Experienced gardener says raising plants in a new area is best approached with beginner’s mind.

Pat Harpell moved to the Lowcountry nearly two years ago and has been transforming her James Island yard into a luscious garden ever since. Buy this photo

Experienced gardeners transplanting themselves to the Lowcountry find they must become acclimated to growing their gardens here. Even for those with decades of gardening under their belt, it sometimes can feel like starting over.

Pat Harpell, a Massachusetts transplant who had been gardening for 50 years, settled here 18 months ago. Harpell began to garden alongside her mother, an avid gardener, at 8. Yet she continually rethinks her steps when tending the 13 gardens growing in her yard.

Harpell, who founded the South Carolina Herbal Society soon after moving here, adds to her gardening knowledge by sharing with local gardeners and taking the corrective measures Mother Nature demands, she says.

The lifelong gardener is a member of the Charleston Horticultural Society and the Mediterranean Garden Society. She volunteers with groups such as the Charleston Parks Conservancy and works at Hyams Garden Center.

Harpell often encounters new residents who are just plain confused about the way their plants respond, she says.

“I just moved here, and I don’t get it. I don’t know what to do,” is what Harpell says she often hears.

Gardening successfully after such a move takes more than a general acknowledgement that you have switched U.S. Department of Agriculture plant hardiness zones, she says. Even terms used, that gardeners everywhere are accustomed to using, must be reconsidered.

Take, for example, the term full sun. “An afternoon of sun in Charleston is like a full day of sun in Minnesota or Massachusetts,” she says.

Gardeners also should consider other differences, what used to be normal and what is normal now.

“In Massachusetts, we gardened from May 30 until the first frost, which could be as early as mid-September,” Harpell says. “Heat and humidity might only exist for one month before cooler weather sets in.

“We used to call rocks our winter crop,” Harpell says. “The ground freezes down 3 to 4 feet and pushes up the rocks. They would be all over the yard. You go to put in a plant and there’s a rock there. You had to dig them up. Some of them were boulders.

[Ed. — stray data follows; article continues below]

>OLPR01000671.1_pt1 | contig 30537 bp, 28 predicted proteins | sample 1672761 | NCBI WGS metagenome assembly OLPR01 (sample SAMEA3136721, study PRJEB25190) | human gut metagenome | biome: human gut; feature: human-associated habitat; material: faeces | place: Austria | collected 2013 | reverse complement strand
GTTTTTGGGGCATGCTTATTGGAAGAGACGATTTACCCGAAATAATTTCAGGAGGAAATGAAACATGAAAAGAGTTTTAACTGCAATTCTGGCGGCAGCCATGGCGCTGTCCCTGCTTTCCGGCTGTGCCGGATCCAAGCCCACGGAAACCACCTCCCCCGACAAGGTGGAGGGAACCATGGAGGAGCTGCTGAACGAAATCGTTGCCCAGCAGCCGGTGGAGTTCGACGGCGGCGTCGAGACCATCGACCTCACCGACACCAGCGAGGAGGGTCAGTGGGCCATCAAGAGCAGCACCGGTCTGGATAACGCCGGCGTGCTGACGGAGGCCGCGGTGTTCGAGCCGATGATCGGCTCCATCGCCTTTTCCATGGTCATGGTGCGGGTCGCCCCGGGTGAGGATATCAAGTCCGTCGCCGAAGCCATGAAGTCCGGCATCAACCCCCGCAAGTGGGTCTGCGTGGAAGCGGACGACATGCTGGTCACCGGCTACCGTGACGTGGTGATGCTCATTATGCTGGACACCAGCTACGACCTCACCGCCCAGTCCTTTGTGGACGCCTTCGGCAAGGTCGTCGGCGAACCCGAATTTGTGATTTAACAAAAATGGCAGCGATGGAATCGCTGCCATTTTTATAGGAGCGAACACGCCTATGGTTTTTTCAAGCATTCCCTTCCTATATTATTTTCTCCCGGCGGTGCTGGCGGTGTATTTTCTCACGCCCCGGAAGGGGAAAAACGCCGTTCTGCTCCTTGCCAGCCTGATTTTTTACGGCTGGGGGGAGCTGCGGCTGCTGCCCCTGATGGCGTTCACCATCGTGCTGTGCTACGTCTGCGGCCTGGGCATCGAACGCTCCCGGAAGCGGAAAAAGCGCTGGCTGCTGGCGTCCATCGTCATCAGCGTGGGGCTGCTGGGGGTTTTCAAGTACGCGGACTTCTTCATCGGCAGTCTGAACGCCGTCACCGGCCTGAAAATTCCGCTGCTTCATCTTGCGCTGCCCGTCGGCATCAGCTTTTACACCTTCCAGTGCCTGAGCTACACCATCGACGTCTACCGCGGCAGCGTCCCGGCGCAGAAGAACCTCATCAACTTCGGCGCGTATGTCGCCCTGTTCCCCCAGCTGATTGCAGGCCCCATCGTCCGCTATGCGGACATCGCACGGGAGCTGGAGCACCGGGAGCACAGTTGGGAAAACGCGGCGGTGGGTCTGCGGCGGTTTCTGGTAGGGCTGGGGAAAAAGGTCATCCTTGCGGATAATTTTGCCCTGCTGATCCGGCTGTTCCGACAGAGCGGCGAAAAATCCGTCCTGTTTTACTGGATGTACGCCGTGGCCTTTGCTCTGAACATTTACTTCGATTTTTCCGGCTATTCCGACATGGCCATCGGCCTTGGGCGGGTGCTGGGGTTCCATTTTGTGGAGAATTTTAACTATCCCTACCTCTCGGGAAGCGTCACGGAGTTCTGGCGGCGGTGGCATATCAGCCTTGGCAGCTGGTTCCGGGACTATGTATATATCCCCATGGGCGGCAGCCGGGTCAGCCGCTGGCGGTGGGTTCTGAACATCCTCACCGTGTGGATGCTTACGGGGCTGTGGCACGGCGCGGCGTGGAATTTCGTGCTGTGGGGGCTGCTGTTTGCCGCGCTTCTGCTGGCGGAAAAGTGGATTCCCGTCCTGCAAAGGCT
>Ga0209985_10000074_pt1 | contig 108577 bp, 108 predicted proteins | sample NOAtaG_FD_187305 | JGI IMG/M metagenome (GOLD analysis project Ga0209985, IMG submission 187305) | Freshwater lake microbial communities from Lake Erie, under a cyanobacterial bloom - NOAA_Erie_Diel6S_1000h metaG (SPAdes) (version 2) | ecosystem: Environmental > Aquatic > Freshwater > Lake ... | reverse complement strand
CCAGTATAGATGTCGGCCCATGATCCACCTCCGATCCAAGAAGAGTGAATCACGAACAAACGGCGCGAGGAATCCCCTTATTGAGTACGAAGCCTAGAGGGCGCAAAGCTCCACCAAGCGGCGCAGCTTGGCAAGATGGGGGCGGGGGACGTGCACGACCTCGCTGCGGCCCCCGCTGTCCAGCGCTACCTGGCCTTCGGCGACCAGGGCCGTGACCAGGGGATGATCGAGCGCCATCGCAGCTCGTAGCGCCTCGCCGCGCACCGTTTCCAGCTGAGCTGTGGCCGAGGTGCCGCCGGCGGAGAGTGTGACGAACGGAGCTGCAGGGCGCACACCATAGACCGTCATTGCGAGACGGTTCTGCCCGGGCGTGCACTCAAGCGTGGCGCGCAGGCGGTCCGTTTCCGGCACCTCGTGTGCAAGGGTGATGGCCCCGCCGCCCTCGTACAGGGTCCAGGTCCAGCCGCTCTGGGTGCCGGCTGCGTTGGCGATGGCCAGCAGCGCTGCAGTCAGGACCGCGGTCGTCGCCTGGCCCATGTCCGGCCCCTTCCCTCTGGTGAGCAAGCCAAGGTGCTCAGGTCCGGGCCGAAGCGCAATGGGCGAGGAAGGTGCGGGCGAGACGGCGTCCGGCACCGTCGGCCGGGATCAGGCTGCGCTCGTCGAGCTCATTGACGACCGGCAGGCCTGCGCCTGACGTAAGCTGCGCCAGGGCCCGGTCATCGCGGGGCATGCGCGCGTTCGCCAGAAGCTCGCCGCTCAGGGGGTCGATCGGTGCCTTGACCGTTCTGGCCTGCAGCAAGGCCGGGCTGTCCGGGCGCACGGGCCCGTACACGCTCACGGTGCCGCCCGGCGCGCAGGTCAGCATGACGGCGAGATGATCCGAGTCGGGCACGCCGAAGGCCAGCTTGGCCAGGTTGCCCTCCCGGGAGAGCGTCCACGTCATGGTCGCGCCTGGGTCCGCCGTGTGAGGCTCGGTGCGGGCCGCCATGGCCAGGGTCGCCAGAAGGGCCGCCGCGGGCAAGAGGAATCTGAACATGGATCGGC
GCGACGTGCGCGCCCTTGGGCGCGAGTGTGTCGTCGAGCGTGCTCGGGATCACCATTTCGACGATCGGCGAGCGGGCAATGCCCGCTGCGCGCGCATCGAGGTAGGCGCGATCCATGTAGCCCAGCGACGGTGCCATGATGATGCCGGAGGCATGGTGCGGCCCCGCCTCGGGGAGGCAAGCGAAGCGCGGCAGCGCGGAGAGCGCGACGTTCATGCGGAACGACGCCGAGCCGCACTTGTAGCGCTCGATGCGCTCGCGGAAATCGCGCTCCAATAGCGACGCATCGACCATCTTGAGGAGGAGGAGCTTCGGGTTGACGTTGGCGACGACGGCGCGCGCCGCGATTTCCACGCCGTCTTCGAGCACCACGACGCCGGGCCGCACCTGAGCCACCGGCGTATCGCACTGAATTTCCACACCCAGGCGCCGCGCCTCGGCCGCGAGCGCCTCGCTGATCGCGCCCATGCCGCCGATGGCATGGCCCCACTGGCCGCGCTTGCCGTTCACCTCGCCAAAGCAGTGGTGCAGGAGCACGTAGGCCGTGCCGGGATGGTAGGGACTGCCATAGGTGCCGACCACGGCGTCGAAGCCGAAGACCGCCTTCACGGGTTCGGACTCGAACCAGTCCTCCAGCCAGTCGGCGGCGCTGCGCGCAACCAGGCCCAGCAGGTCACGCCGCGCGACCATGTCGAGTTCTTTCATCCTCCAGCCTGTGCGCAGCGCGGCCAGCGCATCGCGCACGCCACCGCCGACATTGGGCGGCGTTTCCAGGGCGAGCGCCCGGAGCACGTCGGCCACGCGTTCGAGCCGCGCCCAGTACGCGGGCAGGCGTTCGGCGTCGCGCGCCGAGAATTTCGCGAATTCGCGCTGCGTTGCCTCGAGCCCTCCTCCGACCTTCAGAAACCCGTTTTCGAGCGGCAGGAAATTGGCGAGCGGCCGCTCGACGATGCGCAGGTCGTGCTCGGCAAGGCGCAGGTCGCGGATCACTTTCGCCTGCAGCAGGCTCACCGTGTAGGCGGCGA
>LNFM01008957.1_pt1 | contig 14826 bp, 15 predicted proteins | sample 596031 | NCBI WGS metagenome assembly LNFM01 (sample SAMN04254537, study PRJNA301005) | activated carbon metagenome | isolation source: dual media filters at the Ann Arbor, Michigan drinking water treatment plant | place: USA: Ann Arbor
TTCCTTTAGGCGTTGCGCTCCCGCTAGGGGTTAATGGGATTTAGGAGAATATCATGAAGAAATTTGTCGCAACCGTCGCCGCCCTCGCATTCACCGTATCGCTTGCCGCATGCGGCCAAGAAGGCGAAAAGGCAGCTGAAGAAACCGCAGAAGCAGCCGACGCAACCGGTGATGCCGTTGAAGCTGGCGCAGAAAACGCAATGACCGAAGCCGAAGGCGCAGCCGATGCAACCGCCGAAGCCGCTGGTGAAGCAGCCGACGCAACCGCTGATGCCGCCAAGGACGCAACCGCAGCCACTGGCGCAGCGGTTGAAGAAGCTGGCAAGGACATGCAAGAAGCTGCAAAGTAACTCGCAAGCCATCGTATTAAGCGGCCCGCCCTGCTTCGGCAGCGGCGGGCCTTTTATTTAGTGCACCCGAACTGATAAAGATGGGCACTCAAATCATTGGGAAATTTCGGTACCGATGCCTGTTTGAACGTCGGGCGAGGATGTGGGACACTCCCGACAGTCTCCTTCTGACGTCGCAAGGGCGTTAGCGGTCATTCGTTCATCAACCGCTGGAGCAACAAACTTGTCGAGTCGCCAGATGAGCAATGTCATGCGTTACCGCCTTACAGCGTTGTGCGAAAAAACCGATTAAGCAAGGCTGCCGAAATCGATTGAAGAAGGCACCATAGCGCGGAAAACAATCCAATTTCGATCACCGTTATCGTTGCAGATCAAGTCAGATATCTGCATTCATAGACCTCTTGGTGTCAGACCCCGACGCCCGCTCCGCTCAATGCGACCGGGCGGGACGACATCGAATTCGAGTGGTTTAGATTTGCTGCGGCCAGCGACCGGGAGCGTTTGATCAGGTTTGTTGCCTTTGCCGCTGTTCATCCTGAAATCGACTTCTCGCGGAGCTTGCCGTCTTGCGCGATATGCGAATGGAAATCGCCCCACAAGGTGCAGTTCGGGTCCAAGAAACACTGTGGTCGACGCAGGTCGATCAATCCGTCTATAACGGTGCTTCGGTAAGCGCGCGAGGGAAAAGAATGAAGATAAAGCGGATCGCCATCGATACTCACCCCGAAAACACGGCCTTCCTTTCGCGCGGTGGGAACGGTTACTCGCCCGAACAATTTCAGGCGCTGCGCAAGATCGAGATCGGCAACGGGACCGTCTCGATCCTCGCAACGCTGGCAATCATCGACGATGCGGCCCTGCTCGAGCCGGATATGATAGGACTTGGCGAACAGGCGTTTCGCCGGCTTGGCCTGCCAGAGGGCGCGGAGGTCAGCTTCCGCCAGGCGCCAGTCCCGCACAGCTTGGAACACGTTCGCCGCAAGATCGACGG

“I had to relearn how to garden,” she says.

That includes knowing that a plant might grow here, but at another time of the year.

Spring plants in Massachusetts are winter plants here, she says. They include snap dragons, violas and pansies, winter annuals here.

“People will come in and say: I’m looking for pansies,” Harpell says. In the North, pansies will be showing up in greenhouses soon.

“That term ‘winter annual’ makes me chuckle,” she says. “That is such an unusual term coming from the North. In the winter, all we had was snow. In the house that I lived in in Acton, Massachusetts, the snow did not leave my front yard until the first week in June.”

On the other hand, the tropical house plants she had up North, such as banana plants, rosemary and Meyer lemons, have done well in her yard on James Island.

Yet perennials in the Northeast, such as delphiniums and tulips, are annuals down here, Harpell says. Lilacs and peonies don’t grow here, she says.

Harpell’s experiences have taught her some things she recommends to others, she says.

Have a beginners mind. Get to see the wonder of it.

Visit as many garden and garden centers as possible.

Join some kind of gardening organization. Realize there are no stupid questions.

“You must ask a plant: How can I make it most fruitful for you to grow here? Then, create the best environment for it you can,” she says.

“That’s all life is about. How can we help each other to survive the best we can. We do it with our children. We do it with our friends. We should do it with our plants.”



Reach Wevonneda Minis at 937-5705.

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